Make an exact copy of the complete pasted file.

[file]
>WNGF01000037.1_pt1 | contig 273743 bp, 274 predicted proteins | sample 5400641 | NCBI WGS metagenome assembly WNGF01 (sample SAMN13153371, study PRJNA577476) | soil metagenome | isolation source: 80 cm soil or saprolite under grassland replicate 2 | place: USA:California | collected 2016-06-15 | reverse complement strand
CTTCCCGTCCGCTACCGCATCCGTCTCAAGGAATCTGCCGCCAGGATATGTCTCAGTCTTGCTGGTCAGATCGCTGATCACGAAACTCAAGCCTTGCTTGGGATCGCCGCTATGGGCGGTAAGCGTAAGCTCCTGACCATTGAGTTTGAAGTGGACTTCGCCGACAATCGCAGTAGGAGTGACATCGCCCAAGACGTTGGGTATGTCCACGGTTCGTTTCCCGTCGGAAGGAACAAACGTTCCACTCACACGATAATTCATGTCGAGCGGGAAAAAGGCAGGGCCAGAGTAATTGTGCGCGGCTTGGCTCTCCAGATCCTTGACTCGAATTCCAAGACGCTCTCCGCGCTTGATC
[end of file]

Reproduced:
>WNGF01000037.1_pt1 | contig 273743 bp, 274 predicted proteins | sample 5400641 | NCBI WGS metagenome assembly WNGF01 (sample SAMN13153371, study PRJNA577476) | soil metagenome | isolation source: 80 cm soil or saprolite under grassland replicate 2 | place: USA:California | collected 2016-06-15 | reverse complement strand
CTTCCCGTCCGCTACCGCATCCGTCTCAAGGAATCTGCCGCCAGGATATGTCTCAGTCTTGCTGGTCAGATCGCTGATCACGAAACTCAAGCCTTGCTTGGGATCGCCGCTATGGGCGGTAAGCGTAAGCTCCTGACCATTGAGTTTGAAGTGGACTTCGCCGACAATCGCAGTAGGAGTGACATCGCCCAAGACGTTGGGTATGTCCACGGTTCGTTTCCCGTCGGAAGGAACAAACGTTCCACTCACACGATAATTCATGTCGAGCGGGAAAAAGGCAGGGCCAGAGTAATTGTGCGCGGCTTGGCTCTCCAGATCCTTGACTCGAATTCCAAGACGCTCTCCGCGCTTGATC